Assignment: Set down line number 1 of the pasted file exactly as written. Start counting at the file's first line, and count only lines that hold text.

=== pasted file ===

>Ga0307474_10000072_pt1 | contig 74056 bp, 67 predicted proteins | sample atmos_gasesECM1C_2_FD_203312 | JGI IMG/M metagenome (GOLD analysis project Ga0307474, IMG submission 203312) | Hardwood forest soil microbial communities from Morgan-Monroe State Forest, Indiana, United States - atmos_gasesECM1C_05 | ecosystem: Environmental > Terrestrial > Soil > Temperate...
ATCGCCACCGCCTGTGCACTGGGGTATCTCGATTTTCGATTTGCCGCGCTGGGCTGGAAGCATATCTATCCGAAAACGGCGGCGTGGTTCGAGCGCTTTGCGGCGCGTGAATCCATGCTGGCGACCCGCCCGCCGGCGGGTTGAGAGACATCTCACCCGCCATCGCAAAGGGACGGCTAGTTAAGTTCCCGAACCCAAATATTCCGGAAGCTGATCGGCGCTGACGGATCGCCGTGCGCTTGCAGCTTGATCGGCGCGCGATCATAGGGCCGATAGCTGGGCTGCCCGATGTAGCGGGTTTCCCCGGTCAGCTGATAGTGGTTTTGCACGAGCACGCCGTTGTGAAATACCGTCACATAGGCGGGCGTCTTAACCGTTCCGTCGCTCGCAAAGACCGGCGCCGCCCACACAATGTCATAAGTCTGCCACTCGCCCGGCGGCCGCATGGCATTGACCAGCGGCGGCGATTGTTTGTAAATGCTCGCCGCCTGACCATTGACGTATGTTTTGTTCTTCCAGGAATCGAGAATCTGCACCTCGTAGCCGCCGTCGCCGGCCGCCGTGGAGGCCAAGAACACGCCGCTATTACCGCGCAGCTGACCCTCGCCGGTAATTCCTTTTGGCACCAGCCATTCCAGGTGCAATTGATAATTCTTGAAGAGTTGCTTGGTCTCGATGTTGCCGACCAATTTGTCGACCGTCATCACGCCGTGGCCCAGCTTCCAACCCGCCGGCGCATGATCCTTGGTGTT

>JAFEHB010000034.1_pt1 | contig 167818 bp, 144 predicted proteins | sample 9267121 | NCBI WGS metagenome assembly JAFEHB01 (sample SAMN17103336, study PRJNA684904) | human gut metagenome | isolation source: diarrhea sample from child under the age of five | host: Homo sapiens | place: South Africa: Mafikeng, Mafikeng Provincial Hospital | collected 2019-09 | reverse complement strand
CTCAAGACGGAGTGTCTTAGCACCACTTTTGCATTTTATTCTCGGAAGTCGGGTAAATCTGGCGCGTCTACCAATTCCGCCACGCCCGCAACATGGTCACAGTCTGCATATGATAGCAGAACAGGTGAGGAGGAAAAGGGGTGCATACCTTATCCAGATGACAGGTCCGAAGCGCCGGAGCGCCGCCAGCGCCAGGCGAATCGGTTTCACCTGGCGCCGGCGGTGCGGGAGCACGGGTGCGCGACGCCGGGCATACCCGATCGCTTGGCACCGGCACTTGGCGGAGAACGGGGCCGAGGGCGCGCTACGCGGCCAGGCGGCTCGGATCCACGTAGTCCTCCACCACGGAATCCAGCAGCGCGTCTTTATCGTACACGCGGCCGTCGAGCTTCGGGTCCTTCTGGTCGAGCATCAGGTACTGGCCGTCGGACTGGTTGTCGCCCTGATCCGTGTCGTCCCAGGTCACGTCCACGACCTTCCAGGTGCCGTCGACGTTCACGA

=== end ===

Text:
>Ga0307474_10000072_pt1 | contig 74056 bp, 67 predicted proteins | sample atmos_gasesECM1C_2_FD_203312 | JGI IMG/M metagenome (GOLD analysis project Ga0307474, IMG submission 203312) | Hardwood forest soil microbial communities from Morgan-Monroe State Forest, Indiana, United States - atmos_gasesECM1C_05 | ecosystem: Environmental > Terrestrial > Soil > Temperate...